- A tiny hole through the top of the tooth will be drilled to expose the root canal and the pulp chamber. Slight pressure and vibrations might be filled, but it won’t hurt the patient.
- Infected tissue inside the pulp chamber and root canal is cleaned with specialised tools. The nerves are also removed, so the patient won’t feel anything at all.
- The tooth is then disinfected with antiseptic and antibacterial solutions to prevent any infection from recurring.
- The empty root canal is shaped to accommodate the gutta-percha filling.
- The filling is applied, and then the area is cleaned thoroughly before the sealant (typically adhesive cement) is put in place. Proper sealant is crucial to the root canal procedure to prevent bacteria from entering the empty root canal, which may cause infection.
- The tooth is then repaired with a permanent or temporary filling or even a dental crown depending on the damage.
- The dental dam is removed, and the procedure is done.
2. Your Tooth is Dying (or Already Dead)
A dentist may recommend a root canal procedure for several conditions, but in most of them, the infection is killing the tooth (or the tooth may already be dead.)
So, to keep the tooth, the root canal procedure is the best possible solution available. The tooth is already damaged beyond repair (and it won’t cure itself), so if you want to save at least most of this tooth, the root canal procedure is your best bet.
What will happen if you leave the tooth untreated? You will eventually lose the tooth (but you may still feel pain even after the tooth is gone.)
So, yes, while you may feel slight discomfort during the root canal and after the procedure, it won’t compare to the ongoing pain you’ll feel when the tooth’s infection spreads and slowly kills the tooth, little by little.
3. Infection Can Spread (and The Pain Will Get Worse)
Since the tooth is not going to heal itself, the infection won’t stop, and you can expect the pain you’ve felt to only increase.
Once your tooth pulp has been infected, it will eventually weaken the dentin, and the infection may spread to the surrounding gums, causing gum diseases.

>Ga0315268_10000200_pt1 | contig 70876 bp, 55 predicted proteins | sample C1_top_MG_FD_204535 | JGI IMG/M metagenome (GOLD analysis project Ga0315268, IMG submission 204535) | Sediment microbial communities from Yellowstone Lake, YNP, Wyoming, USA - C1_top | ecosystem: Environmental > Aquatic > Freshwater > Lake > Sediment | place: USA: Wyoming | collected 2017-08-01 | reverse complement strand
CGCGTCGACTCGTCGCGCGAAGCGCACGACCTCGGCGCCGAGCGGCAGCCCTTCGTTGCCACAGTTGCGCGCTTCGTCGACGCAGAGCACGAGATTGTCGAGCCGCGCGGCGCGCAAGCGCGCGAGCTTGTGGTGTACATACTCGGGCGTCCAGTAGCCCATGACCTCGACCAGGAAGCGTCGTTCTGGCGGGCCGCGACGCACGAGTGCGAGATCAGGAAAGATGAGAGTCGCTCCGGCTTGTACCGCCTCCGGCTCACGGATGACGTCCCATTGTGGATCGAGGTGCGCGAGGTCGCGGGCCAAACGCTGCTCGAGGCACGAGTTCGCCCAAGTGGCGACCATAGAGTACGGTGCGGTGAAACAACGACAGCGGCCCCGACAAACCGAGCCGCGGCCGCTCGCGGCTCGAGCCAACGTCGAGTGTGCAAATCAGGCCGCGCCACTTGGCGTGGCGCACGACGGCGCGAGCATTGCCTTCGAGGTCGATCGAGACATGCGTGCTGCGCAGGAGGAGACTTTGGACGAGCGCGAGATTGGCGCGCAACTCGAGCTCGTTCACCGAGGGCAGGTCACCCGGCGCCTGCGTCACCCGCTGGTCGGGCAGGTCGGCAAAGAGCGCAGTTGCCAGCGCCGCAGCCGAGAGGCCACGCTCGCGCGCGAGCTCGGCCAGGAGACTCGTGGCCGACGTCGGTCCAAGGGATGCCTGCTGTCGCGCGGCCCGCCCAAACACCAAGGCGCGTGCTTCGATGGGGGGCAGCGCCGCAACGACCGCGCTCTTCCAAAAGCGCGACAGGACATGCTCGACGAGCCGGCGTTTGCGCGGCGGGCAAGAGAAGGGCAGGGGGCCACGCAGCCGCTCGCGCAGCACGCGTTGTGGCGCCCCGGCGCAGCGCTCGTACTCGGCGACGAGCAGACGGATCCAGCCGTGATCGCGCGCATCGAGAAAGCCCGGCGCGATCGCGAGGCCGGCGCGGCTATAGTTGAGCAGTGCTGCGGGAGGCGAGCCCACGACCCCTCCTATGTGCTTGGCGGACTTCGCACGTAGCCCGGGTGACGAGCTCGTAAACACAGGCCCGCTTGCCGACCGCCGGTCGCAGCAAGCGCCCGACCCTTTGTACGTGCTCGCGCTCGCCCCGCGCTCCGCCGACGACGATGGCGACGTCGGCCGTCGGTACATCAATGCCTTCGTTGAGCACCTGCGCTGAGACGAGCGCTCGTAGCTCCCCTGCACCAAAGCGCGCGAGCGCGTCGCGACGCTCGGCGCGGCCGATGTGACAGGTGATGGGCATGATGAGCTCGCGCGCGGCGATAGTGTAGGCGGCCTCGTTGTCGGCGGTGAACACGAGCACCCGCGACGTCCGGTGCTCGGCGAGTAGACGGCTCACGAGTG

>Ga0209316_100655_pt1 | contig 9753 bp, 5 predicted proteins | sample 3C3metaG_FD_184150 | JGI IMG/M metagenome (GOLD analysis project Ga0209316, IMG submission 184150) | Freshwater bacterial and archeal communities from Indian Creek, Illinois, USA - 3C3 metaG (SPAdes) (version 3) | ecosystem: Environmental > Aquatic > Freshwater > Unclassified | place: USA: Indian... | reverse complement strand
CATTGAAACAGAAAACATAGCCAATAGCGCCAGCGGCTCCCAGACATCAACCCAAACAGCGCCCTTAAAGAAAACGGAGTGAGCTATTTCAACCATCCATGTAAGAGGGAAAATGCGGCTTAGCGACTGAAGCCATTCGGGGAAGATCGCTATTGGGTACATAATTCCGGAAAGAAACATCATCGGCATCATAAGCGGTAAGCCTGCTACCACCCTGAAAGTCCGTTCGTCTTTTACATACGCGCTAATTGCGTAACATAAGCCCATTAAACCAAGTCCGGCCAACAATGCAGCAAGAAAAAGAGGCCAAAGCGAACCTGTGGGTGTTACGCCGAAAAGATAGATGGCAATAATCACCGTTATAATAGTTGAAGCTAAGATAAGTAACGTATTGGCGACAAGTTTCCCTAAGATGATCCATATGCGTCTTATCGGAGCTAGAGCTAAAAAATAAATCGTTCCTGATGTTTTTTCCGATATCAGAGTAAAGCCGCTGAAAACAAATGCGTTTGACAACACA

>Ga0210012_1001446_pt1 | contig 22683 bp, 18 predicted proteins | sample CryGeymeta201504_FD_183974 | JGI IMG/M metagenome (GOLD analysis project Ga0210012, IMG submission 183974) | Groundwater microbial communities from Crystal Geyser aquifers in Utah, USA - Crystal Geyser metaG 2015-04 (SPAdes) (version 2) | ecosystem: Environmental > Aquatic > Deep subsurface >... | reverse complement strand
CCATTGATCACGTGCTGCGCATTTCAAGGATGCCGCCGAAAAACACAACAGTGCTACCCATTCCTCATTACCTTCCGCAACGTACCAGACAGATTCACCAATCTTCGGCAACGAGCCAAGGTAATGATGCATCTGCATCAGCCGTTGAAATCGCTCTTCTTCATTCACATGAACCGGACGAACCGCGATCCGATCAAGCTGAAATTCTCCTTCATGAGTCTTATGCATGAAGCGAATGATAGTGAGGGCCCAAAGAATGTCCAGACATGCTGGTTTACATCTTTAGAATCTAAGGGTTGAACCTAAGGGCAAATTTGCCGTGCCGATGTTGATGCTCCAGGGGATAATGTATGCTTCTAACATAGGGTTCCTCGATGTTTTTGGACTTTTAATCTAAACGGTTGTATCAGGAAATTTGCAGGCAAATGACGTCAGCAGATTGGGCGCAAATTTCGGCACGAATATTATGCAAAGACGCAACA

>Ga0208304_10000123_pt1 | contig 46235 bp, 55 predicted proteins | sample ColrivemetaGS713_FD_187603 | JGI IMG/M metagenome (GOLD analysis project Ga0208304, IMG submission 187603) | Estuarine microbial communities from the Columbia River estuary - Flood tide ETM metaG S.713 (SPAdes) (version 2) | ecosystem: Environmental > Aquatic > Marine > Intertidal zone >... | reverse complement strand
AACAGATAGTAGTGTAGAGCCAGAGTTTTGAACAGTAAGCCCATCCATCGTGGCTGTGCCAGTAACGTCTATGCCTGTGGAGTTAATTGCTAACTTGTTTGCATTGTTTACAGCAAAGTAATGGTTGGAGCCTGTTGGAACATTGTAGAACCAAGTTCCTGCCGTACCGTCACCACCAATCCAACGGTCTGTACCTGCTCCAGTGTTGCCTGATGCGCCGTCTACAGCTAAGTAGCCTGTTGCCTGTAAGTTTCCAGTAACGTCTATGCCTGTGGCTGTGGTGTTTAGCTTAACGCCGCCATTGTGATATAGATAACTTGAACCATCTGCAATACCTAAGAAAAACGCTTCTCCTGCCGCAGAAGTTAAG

Gum disease and gum infection are not only very painful and uncomfortable but may eventually break down your mouth’s tissue and weaken the jaw bone. Choosing not to perform the root canal procedure and deciding to do nothing may end up causing long-term or even permanent damage to your tooth, gums, mouth, and jawbone.
When you consider the possibilities of long-term damage and the potential cost to repair these problems, the cost of the root canal procedure is relatively low. This is another key reason just to bite the bullet and get the root canal done now rather than having to pay more for more difficult treatments later on.
4. Infection May Affect Your Overall Health
Will your tooth’s infection stop after it has caused gum diseases? Unfortunately, the answer is no, and there’s the potential for the infection to spread to other parts of the body.
In a worst-case scenario, the infection may affect your nervous and immune systems and even your heart. So, you’d rather take the root canal procedure now and avoid these risks altogether.
Compared to all these potential health conditions in the future, a root canal is 100% safe and pain-free and is easily an overall better option for your health.
5. Tooth Extraction or Tooth Loss Is Not Ideal
Without the root canal procedure, you will lose the tooth in one way or another: whether you’re opting for an extraction or it will fall out by itself (often leaving the root behind, which will require a procedure to remove.)
The thing is, leaving the lost tooth as it isn’t actually ideal. If you don’t replace the tooth, the surrounding teeth may shift their positions, causing various functional and cosmetic issues (and it can be painful.) Yet, tooth replacement procedures like dental implants, bridges, or crowns can end up being even more expensive than the root canal procedure.
With that being said, if you have the root canal procedure now, you can repair the damage before the tooth is lost forever.
Chroma Dental: Pain-Free Root Canal Procedure
Dentists at Chroma Dental are eager to be your oral health partner, and our experienced professionals provide pain-free, 100% safe root canal treatment to help protect and maintain your oral health and overall well-being.
We use advanced technologies to ensure a high-quality root canal treatment to help your conditions. Contact us right away or by calling (866) 578-0837 to learn more about our root canal procedure.